American Dream (Trend Analysis)
 
Estimated Number of Printed Pages: 3
 
TOPICS COVERED: All right, "American Dream" is another one of the titles we used because you sort of know what we mean, but it isn't really what we're talking about. We're not talking about the house with the picket fence and 2.3 kids in the yard, exactly. Instead, "American Dream" is the phrase that U.S. media frequently use to capture the belief that you will do better economically than your parents' generation. We know, of course, that parental expectations of children's success aren't limited to Americans. (In fact, neither is this material.) But since what we're really doing here is confronting the popular myth that post-Boomers believe they will do worse off economically than their parents, we thought we'd use the media's term. Stealing our own thunder – it turns out that post-Boomers are consistently optimistic about their economic future.
 
MEMOS ON RELATED INFORMATION: Keeping Up With the Joneses, Poverty, Ozzie and Harriet Land,
 
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PAGE INDEX

 

THE MEDIA REPORTED "TREND": POST-BOOMERS THINK THEY'LL BE WORSE OFF

POST-BOOMERS CAN'T BE THE FIRST TO EXPECT TO DO WORSE

POST-BOOMERS DON'T EXPECT TO DO WORSE, AFTER ALL

 
 
 
THE TREND AS IDENTIFIED IN MASS MEDIA:

The post-Boomer generation is the first generation that expects to – and probably will – be worse off economically than its parents.
 
HOW THEY GET IT WRONG:
 
Point 1: The post-Boomer generation can't be the first generation to expect to be worse off than its parents – and it isn't.
 
I think this theme started really catching on following President Bill Clinton's 1991-1992 campaign statements that he didn't want his daughter's generation to do worse off than his. At least that's when I remember first hearing it. But there – notwithstanding my loyalist tendencies – he was expressly articulating his viewpoint as a concerned parent. He wasn't saying, as far as I can find, that he believed Chelsea's generation would be worse off, nor that the majority believed that. Instead, he was saying that we can't let things get that far. 1.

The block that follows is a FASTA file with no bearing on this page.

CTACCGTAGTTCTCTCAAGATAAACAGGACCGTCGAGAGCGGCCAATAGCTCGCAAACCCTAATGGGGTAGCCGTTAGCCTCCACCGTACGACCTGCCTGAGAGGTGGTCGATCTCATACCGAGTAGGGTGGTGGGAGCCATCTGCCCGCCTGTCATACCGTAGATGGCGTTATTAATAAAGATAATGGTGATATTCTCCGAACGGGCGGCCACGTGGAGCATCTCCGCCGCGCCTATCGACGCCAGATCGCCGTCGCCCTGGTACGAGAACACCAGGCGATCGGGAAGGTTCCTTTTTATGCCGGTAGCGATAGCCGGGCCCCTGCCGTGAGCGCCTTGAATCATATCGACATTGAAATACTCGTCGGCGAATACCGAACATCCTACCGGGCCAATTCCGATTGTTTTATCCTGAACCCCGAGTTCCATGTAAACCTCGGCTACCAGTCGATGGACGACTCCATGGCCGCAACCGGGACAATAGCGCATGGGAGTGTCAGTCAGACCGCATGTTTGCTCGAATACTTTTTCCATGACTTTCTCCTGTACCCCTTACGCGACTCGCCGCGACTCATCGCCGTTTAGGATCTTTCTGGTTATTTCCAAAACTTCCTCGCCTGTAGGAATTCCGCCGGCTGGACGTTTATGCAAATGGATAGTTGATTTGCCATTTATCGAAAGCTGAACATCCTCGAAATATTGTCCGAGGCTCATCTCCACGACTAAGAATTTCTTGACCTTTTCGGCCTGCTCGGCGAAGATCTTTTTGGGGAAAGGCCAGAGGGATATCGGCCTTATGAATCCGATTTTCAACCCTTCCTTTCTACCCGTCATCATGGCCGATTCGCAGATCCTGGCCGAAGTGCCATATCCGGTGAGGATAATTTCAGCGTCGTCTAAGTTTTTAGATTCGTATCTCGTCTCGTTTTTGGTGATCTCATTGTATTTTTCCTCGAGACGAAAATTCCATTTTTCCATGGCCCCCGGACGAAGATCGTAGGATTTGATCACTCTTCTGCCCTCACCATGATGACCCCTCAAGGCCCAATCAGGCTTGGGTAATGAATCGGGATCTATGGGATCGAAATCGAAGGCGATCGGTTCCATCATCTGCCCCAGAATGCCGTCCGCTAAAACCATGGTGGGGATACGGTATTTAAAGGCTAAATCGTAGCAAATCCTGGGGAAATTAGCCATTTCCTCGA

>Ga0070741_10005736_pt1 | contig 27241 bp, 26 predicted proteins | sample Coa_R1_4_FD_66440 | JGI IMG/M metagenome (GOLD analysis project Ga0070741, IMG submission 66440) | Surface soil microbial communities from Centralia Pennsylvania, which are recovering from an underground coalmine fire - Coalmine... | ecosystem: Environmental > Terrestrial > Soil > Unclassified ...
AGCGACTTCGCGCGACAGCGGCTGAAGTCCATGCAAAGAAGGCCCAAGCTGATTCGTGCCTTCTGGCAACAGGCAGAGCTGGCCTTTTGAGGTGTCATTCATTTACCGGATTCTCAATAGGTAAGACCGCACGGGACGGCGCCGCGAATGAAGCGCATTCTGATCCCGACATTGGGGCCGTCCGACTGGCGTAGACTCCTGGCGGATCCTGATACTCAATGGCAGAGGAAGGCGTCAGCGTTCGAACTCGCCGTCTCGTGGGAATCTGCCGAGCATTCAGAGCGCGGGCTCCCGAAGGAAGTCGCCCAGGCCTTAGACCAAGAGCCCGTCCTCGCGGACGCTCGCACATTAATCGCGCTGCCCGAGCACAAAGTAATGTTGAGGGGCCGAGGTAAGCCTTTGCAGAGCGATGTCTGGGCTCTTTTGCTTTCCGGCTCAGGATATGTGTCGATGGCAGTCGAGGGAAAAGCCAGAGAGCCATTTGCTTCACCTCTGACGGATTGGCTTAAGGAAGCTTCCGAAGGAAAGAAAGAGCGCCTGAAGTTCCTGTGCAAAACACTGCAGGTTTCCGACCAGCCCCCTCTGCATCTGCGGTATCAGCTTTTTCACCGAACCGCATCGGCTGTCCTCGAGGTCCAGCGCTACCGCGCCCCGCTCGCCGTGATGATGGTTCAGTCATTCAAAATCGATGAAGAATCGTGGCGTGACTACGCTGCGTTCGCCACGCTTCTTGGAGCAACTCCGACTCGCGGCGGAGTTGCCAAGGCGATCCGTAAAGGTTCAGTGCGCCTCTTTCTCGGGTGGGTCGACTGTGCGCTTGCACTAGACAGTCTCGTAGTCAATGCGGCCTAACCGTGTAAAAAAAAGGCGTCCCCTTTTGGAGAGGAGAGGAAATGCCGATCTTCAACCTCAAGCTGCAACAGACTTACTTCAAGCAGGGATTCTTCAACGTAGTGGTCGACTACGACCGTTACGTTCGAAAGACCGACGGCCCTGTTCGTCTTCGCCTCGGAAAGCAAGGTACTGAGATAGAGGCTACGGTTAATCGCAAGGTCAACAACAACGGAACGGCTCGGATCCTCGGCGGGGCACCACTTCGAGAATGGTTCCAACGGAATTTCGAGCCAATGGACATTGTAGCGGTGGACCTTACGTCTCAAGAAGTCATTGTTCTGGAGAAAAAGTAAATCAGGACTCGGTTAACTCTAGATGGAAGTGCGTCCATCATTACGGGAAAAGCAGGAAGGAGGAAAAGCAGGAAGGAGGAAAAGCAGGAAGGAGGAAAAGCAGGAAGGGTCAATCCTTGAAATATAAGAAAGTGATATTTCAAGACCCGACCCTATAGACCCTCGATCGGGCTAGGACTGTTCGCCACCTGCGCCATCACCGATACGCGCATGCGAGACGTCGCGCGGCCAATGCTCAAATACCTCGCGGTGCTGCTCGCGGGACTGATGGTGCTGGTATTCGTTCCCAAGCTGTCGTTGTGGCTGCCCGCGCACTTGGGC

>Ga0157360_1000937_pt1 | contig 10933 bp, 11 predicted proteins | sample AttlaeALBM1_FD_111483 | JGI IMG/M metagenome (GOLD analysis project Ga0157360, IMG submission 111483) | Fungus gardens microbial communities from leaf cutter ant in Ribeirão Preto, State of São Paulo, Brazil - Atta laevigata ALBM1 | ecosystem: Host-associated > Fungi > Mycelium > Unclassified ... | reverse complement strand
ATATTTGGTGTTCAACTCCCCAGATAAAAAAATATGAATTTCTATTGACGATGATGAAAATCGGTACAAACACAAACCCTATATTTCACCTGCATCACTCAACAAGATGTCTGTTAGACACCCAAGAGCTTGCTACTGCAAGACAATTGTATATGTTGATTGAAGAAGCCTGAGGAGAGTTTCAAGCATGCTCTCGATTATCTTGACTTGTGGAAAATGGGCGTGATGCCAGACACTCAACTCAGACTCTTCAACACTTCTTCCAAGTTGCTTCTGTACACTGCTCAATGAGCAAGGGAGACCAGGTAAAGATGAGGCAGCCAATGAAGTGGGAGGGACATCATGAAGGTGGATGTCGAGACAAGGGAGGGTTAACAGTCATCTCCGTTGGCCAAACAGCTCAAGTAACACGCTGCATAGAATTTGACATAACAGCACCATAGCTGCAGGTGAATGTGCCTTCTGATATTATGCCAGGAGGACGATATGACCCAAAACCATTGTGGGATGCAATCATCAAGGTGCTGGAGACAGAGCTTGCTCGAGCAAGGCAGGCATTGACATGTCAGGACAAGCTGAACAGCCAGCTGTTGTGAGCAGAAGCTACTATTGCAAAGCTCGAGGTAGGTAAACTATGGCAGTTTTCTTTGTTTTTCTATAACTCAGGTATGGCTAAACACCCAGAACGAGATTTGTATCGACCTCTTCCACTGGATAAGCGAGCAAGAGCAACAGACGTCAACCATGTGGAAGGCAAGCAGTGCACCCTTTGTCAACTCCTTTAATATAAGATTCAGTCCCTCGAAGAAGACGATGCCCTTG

Things get more concrete in 1994. Then Republican Senator from Texas Phil Gramm that "recent polling data, showing that for the first time, Americans do not believe they are better off than their parents were." 2. I can't find that poll, but I'll take him at his word.
 
And the media's / pundits have been using that idea ever since – that this is the first generation that expects to do worse off than its parents.
 
In 1980, 14 years earlier, Newsweek did a special report on "An Economic Dream in Peril," writing:
 
"And no longer do Americans share the great expectations of generations past. For the first time, public-opinion polls show that the average U.S. citizen is not at all sure that his children's lot will be better than – or even as good as – his own." 3.
 
Which should not be surprising, because there was an economic downturn leading into the 1980s recession.
 
According to The New York Times, the oldest ongoing poll on public sentiment only dates back to 1951. 4. Not only is that decades after the Great Depression, years after WWII, but it was at the beginning of the American post-WWII economic boom. So the polling results would be inherently more optimistic – have an inflated belief of coming success.